If I see this sign one more time when I’m out taking photos in Hong Kong, I fear something unsavoury could very well occur.
They were at it again the other night down at the tourist trap that is Temple Street: “Hey, no photo’; “Sir, no photo”; “You stop take photo now.” Well, if you can give me a legitimate reason why I can’t take a photo of that novelty gentleman’s posing pouch, your fine selection of ‘majestic double dongs’, or your so-called ‘comedy’ magnets, I’d gladly comply; but be aware that of the few good reasons you could possibly give, “because I said so”, “because you can’t”, or simply pointing at your ‘no photo’ sign, do not count amongst them.
Particularly at markets it seems, and particularly at those markets tourists love to go to, I’m seeing this phenomenon more and more. It’s as if by sticking a ‘no photo’ sign on anything for sale the law is then magically made to comply with your wishes; or as if not being able to take a photo of that ‘don’t look at me like a potato’ sign would really make me buy it instead. I’ve even started going out of my way to purposefully photograph things with ‘no photo’ signs on them simply because I find the whole concept so ridiculous.
I did this at the Ladies Market in Mong Kok a couple of months back and almost got in a fight with a 50 year old woman because of it. As soon as I lifted my camera to take the picture below, I could hear someone shrieking ‘no photo, no photo.’ I was fine with that, but when she came over and started trying to grab my camera telling me to delete said photo, a volley of Mancunian verbal abuse was the least she could expect to get back.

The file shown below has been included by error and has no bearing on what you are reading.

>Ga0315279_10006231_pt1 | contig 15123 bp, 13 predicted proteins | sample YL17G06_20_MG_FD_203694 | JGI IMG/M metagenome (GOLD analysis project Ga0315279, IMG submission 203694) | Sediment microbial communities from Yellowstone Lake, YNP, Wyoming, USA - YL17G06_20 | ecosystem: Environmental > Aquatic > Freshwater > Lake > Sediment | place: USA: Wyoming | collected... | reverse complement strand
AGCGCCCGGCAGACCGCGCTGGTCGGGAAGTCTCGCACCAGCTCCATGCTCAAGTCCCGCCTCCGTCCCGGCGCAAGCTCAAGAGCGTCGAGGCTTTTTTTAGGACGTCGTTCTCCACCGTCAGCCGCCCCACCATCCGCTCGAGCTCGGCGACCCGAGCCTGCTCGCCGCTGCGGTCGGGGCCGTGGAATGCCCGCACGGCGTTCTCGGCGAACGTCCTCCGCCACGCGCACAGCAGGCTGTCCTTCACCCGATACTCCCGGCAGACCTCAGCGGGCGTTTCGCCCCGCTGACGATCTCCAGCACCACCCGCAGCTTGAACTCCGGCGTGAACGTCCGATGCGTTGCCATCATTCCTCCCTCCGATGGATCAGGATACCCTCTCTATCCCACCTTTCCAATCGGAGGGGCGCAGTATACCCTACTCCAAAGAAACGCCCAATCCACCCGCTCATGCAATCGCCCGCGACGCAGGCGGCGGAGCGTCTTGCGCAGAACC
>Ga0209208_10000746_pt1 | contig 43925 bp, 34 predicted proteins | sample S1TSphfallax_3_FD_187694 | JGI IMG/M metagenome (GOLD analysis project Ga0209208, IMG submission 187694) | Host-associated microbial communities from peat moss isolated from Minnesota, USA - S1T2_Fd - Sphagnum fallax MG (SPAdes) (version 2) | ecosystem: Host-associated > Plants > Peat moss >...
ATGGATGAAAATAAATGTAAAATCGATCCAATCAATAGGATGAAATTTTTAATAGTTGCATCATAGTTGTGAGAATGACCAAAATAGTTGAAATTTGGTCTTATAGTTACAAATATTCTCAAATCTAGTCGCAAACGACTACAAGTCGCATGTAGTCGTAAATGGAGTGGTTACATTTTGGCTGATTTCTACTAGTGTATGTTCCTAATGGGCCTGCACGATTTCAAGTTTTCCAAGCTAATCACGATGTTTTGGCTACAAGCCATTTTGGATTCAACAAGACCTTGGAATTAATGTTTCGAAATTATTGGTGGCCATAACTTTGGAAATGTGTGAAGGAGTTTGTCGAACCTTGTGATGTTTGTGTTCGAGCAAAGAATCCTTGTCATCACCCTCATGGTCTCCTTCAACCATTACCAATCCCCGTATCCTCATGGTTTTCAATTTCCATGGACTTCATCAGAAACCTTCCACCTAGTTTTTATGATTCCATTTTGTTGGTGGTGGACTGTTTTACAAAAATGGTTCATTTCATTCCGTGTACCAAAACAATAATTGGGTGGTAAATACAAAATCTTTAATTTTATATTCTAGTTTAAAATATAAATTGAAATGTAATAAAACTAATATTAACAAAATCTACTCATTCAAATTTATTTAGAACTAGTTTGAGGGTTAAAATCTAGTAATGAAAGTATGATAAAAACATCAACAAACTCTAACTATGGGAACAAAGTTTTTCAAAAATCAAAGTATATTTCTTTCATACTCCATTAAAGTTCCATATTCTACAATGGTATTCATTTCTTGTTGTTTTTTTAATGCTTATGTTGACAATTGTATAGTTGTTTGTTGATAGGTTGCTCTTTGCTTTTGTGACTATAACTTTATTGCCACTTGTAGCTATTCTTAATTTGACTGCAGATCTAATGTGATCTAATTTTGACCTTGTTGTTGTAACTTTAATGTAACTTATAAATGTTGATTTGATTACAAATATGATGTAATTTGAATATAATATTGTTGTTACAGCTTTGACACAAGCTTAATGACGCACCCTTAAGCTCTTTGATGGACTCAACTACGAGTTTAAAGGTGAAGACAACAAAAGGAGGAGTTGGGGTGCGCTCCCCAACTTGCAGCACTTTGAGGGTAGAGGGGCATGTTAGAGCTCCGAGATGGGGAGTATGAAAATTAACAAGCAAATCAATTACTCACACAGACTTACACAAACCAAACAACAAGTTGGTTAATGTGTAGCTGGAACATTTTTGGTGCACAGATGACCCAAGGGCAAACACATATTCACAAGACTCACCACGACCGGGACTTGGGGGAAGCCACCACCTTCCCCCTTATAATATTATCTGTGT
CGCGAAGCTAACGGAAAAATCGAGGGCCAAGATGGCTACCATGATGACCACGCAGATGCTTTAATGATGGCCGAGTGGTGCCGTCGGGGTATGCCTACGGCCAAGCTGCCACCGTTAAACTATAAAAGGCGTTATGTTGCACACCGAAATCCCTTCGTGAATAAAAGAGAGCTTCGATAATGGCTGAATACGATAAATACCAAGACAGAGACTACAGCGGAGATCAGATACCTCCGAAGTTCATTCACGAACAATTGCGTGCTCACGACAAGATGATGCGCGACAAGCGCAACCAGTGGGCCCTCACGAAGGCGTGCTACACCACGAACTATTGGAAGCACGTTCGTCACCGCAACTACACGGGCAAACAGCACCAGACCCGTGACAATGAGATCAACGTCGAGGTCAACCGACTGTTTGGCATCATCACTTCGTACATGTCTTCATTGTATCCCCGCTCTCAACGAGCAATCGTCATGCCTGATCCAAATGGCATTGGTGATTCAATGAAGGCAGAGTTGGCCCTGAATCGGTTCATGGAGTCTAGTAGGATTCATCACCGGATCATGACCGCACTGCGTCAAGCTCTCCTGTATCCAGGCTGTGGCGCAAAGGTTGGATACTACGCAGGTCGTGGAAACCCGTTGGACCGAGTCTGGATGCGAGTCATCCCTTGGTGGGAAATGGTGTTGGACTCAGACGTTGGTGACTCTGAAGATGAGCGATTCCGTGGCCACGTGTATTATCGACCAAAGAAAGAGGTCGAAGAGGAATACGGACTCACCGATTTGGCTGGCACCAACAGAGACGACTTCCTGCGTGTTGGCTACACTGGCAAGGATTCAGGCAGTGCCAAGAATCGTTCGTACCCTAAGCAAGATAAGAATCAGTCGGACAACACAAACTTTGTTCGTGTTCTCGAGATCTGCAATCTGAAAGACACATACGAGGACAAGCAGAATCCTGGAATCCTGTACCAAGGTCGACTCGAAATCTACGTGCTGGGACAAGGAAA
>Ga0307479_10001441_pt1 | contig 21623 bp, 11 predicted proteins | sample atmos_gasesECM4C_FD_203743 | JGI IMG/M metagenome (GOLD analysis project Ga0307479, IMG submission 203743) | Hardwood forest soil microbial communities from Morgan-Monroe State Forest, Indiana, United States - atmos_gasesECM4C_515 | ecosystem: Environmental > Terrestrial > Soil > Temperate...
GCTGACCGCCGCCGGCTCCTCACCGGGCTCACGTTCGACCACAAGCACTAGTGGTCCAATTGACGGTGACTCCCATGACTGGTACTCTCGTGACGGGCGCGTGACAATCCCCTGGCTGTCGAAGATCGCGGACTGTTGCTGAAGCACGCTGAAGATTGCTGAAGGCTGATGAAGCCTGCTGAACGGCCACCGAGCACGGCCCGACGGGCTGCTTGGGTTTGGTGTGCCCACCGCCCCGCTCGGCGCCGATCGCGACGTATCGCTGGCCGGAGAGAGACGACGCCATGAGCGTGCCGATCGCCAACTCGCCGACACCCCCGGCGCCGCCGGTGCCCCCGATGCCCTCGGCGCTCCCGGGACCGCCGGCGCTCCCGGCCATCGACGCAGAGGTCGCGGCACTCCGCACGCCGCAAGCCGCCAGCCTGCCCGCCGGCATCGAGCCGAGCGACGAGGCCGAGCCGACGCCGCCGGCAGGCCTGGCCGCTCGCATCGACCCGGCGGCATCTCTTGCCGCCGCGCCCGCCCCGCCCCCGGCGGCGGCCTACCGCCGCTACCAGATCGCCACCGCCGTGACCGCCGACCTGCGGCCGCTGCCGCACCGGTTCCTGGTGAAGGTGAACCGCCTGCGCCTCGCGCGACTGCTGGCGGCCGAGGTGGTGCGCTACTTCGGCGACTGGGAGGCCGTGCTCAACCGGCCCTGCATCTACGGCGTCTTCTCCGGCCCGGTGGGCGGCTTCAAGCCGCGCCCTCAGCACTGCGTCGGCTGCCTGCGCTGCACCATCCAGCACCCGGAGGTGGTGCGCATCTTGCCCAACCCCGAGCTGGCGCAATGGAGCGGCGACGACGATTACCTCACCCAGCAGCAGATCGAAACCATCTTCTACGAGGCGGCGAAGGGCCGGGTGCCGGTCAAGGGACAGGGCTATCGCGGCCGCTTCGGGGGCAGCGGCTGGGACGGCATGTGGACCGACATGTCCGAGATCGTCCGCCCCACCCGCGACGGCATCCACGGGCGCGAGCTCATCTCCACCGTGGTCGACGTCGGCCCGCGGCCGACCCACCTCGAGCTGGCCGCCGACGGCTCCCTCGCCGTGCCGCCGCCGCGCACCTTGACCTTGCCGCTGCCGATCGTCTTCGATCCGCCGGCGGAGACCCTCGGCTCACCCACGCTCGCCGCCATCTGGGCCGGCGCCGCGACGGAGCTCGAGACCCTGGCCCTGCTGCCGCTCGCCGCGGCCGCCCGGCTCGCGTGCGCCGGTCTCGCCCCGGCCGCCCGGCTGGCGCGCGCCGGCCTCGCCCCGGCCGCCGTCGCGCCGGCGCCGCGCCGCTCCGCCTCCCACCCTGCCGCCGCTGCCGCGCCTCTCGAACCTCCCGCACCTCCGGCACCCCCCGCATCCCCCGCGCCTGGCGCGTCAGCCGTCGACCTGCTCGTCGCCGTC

As it happened, in the heat of the moment I forgot to ask her the question that later seemed so obvious, namely, ‘Why?’ Not so much why couldn’t I take a photo of her very tasteful merchandise, but why she thought she could prevent people from taking photos in the first place.
The law regarding what you can and cannot photograph is actually pretty simple. Essentially, if you are in a public place – like, for instance, a market – you can photograph anything and anybody you wish to photograph. So unless you are one of those guys that goes around with cameras on the ends of their shoes taking photographs up pretty ladies’ skirts, whether there is a sign forbidding you to do so or not, you can snap away quite happily in the knowledge that it is your right as a free citizen to do so.
Obviously the law doesn’t protect you from ‘no photo’ vigilantes and various other nutters from trying to enforce their own version of a police state within the bounds of their own market stall. You need to use your own judgement as to what is fair game and what is not. But it seems to me that taking a photograph of an individual without their permission and taking a photo of an inanimate object which is on public display anyway, are two totally different issues. And if someone says to you, as this woman said to me, that they will call the police if you don’t delete your photos, they’re talking horseshit and you are well within your rights to laugh in their face and invite them to do so. It’s the law.